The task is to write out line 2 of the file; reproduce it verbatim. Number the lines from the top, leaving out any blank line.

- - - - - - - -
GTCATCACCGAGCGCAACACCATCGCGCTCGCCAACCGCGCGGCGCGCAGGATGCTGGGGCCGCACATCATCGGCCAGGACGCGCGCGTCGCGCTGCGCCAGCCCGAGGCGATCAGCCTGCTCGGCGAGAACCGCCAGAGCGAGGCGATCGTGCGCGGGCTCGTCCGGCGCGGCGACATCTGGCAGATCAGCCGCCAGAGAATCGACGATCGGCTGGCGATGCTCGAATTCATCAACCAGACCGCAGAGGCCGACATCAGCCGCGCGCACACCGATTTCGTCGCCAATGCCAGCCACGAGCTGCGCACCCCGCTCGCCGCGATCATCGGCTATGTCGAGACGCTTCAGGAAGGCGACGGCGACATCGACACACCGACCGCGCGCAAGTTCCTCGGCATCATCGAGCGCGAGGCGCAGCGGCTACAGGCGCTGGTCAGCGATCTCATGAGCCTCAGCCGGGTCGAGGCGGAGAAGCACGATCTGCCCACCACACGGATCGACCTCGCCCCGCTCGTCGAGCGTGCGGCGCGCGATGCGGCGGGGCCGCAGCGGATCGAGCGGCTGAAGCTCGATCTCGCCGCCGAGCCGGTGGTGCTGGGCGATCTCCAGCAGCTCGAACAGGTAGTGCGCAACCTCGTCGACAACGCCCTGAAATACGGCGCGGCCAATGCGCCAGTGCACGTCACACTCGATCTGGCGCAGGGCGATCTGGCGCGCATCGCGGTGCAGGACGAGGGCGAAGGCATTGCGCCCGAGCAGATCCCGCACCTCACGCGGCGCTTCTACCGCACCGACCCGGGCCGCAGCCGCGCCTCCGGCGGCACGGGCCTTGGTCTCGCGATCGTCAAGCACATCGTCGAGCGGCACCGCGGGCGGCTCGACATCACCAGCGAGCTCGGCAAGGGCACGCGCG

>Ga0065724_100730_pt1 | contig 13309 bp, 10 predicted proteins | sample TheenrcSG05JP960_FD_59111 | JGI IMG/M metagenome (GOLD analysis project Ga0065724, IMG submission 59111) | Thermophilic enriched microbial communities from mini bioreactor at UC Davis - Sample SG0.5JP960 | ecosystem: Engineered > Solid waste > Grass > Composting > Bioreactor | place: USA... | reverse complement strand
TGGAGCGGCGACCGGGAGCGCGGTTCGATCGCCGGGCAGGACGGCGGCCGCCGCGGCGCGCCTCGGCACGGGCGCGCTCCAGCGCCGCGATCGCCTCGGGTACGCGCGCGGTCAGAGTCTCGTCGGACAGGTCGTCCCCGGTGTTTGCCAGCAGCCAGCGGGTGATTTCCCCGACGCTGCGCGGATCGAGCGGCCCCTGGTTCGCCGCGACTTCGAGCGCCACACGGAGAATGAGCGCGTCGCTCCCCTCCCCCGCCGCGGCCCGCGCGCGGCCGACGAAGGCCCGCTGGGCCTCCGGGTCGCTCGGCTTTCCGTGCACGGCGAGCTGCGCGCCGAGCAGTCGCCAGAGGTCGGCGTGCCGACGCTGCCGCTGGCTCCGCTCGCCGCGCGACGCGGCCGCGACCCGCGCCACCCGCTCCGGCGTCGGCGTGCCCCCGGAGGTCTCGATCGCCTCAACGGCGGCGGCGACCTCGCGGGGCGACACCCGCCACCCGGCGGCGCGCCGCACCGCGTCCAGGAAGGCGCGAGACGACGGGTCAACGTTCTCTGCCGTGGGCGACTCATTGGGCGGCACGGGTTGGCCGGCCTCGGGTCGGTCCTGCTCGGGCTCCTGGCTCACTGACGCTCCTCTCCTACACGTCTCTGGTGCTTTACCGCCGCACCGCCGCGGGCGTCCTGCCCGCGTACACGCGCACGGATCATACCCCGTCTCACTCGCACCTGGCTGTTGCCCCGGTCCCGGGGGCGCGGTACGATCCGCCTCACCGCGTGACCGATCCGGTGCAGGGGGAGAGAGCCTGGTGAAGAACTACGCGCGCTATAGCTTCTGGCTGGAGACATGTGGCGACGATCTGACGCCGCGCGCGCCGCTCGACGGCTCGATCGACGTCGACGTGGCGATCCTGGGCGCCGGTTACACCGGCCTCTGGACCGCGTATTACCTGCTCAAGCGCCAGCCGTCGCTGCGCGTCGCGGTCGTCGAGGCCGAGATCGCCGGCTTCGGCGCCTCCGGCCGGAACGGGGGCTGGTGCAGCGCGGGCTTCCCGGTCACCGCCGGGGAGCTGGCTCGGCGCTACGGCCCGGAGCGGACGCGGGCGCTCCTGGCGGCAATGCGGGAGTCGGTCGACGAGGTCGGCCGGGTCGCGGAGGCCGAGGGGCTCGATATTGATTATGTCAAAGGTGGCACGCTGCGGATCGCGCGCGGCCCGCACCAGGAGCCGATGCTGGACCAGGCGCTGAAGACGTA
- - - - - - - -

>Ga0065724_100730_pt1 | contig 13309 bp, 10 predicted proteins | sample TheenrcSG05JP960_FD_59111 | JGI IMG/M metagenome (GOLD analysis project Ga0065724, IMG submission 59111) | Thermophilic enriched microbial communities from mini bioreactor at UC Davis - Sample SG0.5JP960 | ecosystem: Engineered > Solid waste > Grass > Composting > Bioreactor | place: USA... | reverse complement strand